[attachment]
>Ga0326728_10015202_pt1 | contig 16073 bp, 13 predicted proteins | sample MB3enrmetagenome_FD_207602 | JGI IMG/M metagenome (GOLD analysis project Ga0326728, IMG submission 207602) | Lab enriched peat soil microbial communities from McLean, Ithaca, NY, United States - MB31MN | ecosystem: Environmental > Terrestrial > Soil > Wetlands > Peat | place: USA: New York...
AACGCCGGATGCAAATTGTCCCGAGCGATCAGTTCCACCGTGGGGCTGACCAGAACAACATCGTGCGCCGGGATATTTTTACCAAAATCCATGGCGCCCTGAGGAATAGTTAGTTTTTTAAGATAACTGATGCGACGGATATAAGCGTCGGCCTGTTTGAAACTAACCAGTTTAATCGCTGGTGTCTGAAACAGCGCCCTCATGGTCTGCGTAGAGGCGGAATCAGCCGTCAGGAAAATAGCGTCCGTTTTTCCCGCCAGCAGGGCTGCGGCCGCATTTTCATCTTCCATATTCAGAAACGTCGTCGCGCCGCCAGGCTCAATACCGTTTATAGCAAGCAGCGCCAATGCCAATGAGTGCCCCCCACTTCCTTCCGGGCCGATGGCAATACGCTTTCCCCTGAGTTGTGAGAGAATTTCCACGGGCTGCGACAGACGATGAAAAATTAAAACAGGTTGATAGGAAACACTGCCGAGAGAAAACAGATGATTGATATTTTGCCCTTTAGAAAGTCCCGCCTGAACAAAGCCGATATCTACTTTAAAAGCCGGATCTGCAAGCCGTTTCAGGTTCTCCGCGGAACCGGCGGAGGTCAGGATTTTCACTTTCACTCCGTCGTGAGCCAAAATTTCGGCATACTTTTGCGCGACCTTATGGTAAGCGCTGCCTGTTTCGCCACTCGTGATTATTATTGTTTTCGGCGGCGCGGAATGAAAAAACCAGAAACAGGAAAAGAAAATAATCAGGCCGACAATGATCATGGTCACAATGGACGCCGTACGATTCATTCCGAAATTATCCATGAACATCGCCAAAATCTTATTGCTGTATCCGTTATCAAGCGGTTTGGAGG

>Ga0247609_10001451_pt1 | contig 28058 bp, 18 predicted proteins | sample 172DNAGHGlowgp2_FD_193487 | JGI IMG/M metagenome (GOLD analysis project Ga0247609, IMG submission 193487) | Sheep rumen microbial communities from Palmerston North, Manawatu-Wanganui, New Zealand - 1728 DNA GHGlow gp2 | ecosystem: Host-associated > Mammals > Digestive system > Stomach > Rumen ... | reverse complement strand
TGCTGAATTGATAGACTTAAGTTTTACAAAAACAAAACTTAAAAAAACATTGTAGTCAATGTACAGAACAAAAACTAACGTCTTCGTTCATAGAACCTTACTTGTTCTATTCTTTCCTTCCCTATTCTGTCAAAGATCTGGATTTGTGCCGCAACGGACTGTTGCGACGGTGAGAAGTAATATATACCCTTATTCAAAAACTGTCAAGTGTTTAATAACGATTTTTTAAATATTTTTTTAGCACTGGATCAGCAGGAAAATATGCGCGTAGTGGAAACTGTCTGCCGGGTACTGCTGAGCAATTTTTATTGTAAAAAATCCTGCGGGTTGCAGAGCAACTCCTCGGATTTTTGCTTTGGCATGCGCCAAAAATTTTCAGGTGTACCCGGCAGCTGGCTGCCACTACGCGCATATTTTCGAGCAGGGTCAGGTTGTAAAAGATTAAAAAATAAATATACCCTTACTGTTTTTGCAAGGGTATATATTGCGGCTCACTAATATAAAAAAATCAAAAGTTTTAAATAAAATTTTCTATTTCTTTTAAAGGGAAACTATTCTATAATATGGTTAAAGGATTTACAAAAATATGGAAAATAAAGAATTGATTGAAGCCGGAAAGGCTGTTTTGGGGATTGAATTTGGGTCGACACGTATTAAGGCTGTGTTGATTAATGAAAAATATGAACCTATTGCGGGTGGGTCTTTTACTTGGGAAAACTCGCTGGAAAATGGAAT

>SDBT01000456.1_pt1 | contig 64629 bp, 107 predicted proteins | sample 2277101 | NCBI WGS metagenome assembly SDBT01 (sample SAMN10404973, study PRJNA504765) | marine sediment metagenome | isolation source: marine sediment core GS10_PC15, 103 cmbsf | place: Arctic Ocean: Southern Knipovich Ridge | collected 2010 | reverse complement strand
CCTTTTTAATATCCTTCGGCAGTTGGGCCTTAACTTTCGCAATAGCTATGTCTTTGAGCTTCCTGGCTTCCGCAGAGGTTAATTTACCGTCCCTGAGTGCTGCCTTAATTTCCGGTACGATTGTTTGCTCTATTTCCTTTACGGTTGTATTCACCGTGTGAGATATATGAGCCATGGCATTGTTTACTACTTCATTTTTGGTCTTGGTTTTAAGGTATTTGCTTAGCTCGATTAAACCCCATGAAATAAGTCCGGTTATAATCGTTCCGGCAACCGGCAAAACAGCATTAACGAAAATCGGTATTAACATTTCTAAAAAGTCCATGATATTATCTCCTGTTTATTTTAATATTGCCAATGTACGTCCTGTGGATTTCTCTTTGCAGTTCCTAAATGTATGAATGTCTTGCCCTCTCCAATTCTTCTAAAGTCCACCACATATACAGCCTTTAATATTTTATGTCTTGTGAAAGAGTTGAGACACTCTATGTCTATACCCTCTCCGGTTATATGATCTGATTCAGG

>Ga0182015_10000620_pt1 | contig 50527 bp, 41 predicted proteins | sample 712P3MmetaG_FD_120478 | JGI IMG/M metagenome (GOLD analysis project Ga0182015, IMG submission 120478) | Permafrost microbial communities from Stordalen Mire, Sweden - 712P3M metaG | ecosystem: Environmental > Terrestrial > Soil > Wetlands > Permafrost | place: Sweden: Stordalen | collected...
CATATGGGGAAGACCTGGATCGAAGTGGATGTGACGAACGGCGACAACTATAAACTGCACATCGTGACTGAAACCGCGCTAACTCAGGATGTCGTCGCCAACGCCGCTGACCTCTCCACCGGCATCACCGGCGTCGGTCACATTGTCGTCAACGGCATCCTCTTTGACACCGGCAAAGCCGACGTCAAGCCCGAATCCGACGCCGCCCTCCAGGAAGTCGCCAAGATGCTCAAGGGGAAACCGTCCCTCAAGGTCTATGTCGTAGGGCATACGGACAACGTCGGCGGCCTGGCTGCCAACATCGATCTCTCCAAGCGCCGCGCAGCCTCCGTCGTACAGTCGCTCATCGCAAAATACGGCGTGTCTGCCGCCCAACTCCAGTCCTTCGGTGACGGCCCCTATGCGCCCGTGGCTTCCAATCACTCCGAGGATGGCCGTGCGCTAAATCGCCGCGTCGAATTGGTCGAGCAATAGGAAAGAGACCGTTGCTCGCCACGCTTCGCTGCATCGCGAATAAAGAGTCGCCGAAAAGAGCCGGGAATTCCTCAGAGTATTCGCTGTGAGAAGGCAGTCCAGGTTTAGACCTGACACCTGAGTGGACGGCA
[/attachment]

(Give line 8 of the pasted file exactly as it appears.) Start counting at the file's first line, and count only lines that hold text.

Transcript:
CATATGGGGAAGACCTGGATCGAAGTGGATGTGACGAACGGCGACAACTATAAACTGCACATCGTGACTGAAACCGCGCTAACTCAGGATGTCGTCGCCAACGCCGCTGACCTCTCCACCGGCATCACCGGCGTCGGTCACATTGTCGTCAACGGCATCCTCTTTGACACCGGCAAAGCCGACGTCAAGCCCGAATCCGACGCCGCCCTCCAGGAAGTCGCCAAGATGCTCAAGGGGAAACCGTCCCTCAAGGTCTATGTCGTAGGGCATACGGACAACGTCGGCGGCCTGGCTGCCAACATCGATCTCTCCAAGCGCCGCGCAGCCTCCGTCGTACAGTCGCTCATCGCAAAATACGGCGTGTCTGCCGCCCAACTCCAGTCCTTCGGTGACGGCCCCTATGCGCCCGTGGCTTCCAATCACTCCGAGGATGGCCGTGCGCTAAATCGCCGCGTCGAATTGGTCGAGCAATAGGAAAGAGACCGTTGCTCGCCACGCTTCGCTGCATCGCGAATAAAGAGTCGCCGAAAAGAGCCGGGAATTCCTCAGAGTATTCGCTGTGAGAAGGCAGTCCAGGTTTAGACCTGACACCTGAGTGGACGGCA